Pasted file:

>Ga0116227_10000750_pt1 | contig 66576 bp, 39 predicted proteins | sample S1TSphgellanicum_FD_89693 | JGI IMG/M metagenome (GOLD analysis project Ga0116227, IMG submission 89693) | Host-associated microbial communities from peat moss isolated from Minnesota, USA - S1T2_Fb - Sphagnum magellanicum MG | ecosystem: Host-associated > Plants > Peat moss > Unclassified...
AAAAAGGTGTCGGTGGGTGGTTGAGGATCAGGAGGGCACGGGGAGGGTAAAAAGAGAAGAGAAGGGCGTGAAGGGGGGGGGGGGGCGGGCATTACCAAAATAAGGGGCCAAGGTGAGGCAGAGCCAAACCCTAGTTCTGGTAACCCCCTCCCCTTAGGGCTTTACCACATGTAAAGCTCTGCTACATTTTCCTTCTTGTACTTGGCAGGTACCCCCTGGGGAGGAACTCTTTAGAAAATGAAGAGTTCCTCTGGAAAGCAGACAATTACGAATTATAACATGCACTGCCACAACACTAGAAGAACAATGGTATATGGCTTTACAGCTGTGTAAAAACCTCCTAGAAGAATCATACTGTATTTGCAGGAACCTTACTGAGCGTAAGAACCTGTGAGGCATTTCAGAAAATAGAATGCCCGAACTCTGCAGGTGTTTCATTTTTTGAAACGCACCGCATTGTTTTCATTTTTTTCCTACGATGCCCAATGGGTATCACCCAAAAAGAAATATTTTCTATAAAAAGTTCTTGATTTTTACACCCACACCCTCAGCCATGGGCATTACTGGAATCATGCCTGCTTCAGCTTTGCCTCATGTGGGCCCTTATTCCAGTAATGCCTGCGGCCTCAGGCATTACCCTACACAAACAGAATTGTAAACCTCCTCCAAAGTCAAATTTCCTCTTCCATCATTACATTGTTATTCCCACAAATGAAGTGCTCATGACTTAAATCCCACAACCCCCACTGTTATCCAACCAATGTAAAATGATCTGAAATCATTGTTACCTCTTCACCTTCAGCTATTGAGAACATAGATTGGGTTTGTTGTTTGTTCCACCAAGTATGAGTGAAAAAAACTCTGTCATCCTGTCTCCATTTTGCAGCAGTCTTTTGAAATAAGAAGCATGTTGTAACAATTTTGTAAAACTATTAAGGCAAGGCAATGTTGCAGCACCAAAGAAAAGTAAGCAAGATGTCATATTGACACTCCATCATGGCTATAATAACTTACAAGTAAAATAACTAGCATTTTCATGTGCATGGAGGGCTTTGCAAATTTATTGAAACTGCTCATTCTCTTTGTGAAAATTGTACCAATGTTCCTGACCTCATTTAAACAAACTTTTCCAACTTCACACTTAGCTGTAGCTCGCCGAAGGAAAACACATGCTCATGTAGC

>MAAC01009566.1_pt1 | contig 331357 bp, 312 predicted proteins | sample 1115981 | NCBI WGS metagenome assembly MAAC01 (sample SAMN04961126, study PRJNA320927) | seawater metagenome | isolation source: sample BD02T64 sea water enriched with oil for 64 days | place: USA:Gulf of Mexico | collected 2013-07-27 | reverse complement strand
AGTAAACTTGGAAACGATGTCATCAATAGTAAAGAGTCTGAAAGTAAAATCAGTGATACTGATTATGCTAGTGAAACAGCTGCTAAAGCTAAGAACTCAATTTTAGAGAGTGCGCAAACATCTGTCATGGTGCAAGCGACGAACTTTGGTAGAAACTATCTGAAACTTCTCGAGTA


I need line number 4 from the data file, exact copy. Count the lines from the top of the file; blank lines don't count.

AGTAAACTTGGAAACGATGTCATCAATAGTAAAGAGTCTGAAAGTAAAATCAGTGATACTGATTATGCTAGTGAAACAGCTGCTAAAGCTAAGAACTCAATTTTAGAGAGTGCGCAAACATCTGTCATGGTGCAAGCGACGAACTTTGGTAGAAACTATCTGAAACTTCTCGAGTA